The Art of Advent: O Adonai

[EDITOR’S NOTE: Our series on The Art of Advent: A Painting a Day by Jane Williams continues with Letizia Morley reflecting on the Great Antiphon O Adonai (Lord) and Domenichino’s seventeenth-century painting Landscape with Moses and the Burning Bush. For more information on this series, see our Series Launch.]

O Adonai, and leader of the House of Israel,
who appeared to Moses in the fire of the burning bush
and gave him the law on Sinai:
Come and redeem us with an outstretched arm.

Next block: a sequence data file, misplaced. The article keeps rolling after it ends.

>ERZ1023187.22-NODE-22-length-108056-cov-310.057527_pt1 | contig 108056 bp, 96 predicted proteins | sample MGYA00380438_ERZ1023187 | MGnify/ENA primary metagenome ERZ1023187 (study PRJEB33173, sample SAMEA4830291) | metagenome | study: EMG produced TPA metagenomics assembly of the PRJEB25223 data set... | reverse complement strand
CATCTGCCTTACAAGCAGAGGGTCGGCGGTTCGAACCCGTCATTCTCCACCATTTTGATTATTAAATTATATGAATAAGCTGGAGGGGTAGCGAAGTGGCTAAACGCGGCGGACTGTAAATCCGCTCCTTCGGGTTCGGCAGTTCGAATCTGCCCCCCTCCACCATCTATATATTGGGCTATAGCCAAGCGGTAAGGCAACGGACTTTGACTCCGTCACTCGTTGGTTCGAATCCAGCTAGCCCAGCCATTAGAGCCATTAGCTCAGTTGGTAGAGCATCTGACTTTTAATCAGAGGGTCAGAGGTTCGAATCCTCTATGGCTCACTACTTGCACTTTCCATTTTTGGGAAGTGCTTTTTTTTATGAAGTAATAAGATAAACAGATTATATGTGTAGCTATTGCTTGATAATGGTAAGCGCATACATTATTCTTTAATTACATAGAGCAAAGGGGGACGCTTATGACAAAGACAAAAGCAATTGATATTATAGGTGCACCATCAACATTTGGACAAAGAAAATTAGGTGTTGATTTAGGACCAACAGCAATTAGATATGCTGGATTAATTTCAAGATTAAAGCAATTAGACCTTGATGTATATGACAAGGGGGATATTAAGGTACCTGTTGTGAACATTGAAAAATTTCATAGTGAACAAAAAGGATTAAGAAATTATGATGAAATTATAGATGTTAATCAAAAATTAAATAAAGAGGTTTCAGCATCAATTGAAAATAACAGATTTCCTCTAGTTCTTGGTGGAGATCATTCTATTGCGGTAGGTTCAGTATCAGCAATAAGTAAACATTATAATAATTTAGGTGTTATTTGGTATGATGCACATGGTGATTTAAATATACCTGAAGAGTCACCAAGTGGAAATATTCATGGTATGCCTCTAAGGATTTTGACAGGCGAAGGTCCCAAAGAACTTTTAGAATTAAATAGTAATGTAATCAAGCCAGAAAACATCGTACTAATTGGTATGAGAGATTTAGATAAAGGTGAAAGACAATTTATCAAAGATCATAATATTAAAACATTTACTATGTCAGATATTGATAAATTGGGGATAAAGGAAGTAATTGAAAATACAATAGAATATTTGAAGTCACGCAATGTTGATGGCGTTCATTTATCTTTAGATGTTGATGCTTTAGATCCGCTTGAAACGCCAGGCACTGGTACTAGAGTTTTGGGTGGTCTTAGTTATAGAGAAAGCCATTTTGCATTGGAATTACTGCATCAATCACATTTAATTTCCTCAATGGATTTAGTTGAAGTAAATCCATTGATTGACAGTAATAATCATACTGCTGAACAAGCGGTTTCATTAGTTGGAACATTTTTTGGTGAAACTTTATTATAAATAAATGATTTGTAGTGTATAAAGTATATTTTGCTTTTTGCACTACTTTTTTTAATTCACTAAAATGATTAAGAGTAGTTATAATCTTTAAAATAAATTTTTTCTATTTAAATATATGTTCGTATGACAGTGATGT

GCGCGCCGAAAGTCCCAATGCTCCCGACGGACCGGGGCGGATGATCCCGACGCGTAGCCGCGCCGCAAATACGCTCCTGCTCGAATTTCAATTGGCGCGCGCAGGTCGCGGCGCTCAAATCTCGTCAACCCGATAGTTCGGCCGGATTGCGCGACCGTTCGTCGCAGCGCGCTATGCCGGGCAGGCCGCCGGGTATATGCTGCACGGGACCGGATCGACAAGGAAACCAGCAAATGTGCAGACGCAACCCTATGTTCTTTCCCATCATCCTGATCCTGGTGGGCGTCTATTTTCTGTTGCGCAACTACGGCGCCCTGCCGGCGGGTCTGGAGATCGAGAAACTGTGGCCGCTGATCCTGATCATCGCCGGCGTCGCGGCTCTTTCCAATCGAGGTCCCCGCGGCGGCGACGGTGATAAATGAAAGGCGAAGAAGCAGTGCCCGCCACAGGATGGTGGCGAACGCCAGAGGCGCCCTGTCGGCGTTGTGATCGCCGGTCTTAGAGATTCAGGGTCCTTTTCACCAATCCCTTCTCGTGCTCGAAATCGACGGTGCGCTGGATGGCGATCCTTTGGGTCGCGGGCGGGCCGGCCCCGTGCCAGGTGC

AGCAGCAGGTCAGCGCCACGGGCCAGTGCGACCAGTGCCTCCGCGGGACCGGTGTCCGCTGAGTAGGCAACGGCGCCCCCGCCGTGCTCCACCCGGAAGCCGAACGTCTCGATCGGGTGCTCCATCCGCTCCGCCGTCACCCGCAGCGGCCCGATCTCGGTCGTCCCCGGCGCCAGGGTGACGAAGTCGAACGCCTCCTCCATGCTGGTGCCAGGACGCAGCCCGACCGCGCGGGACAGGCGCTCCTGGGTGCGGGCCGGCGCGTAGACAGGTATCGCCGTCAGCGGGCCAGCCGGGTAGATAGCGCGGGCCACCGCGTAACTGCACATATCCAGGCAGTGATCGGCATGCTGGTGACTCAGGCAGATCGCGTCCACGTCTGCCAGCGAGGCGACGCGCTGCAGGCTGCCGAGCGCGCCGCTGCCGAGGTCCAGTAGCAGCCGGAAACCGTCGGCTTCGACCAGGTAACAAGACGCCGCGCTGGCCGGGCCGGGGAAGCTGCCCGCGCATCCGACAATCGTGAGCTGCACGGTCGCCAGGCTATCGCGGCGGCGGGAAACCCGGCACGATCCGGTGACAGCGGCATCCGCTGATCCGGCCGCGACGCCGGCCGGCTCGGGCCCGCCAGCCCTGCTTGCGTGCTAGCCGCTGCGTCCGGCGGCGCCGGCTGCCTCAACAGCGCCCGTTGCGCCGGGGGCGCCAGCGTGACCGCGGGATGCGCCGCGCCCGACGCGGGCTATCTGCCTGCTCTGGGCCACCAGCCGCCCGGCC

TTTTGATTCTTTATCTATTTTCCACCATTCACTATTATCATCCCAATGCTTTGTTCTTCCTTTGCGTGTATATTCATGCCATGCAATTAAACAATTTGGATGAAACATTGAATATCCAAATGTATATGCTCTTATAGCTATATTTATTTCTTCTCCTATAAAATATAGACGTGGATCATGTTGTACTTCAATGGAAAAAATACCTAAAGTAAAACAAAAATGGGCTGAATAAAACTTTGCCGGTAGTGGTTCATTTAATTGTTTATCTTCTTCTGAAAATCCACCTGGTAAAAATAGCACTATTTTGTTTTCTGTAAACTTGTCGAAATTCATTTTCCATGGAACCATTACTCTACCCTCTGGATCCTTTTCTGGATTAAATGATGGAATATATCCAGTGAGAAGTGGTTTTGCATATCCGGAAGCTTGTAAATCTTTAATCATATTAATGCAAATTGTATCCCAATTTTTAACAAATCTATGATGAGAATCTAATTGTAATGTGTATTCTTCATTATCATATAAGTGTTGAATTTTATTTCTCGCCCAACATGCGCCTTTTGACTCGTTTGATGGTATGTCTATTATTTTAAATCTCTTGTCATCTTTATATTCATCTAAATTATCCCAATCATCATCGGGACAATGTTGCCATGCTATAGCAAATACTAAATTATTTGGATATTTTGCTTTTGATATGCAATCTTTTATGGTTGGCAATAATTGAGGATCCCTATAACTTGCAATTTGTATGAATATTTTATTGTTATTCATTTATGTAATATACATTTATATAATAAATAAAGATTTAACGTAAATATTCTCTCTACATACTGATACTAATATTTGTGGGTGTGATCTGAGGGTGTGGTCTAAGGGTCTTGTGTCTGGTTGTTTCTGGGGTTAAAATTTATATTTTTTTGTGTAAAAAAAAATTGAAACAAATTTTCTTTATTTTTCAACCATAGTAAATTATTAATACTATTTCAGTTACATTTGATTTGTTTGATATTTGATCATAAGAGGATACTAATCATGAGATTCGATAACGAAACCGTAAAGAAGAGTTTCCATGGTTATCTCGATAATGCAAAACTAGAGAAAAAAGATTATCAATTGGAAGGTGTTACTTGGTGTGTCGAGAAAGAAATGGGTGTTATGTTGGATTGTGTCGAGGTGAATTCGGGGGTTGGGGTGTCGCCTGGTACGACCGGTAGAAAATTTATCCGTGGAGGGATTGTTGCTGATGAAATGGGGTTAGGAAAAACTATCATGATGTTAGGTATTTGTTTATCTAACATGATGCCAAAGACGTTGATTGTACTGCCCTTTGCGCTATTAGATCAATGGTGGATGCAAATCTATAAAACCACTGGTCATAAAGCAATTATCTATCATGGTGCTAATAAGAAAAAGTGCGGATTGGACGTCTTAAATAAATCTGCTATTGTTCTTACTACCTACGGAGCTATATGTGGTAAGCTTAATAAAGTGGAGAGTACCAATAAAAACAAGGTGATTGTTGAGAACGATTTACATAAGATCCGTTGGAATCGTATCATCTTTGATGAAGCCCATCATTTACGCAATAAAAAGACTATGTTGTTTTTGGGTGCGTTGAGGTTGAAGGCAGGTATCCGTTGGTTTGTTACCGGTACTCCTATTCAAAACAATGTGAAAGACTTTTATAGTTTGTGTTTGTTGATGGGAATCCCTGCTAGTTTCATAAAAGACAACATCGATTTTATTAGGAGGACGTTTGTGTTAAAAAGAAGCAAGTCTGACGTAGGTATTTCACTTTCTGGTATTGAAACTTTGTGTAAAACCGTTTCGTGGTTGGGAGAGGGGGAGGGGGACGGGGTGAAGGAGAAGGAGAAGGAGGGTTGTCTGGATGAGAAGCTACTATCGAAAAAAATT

Domenichino’s painting is titled Landscape with Moses and the Burning Bush, not Moses and the Burning Bush. As a visual artist who paints landscapes, among other things, I am aware that Western Europe during Domenichino’s lifetime did not yet regard landscape painting as a high art genre in and of itself, so landscapes nearly always included human figures, usually allegorical, classical, or biblical. However, here we see the landscape is the dominant element, competing with the figure of Moses in the foreground almost as if Moses has a minor part in the grandeur of the scene. The backdrop looks like seventeenth-century Italy, which creates a jarring juxtaposition of the landscape to the biblical desert setting. The area around Moses seems to be desolate and scorched, but if you look beyond it you will see a lush paradise. Given Domenichino’s roots in the Bolognese School of painting, it is likely this idealised scene is modeled loosely on a lake in northern Italy. I will come back to this feature of the painting subsequently.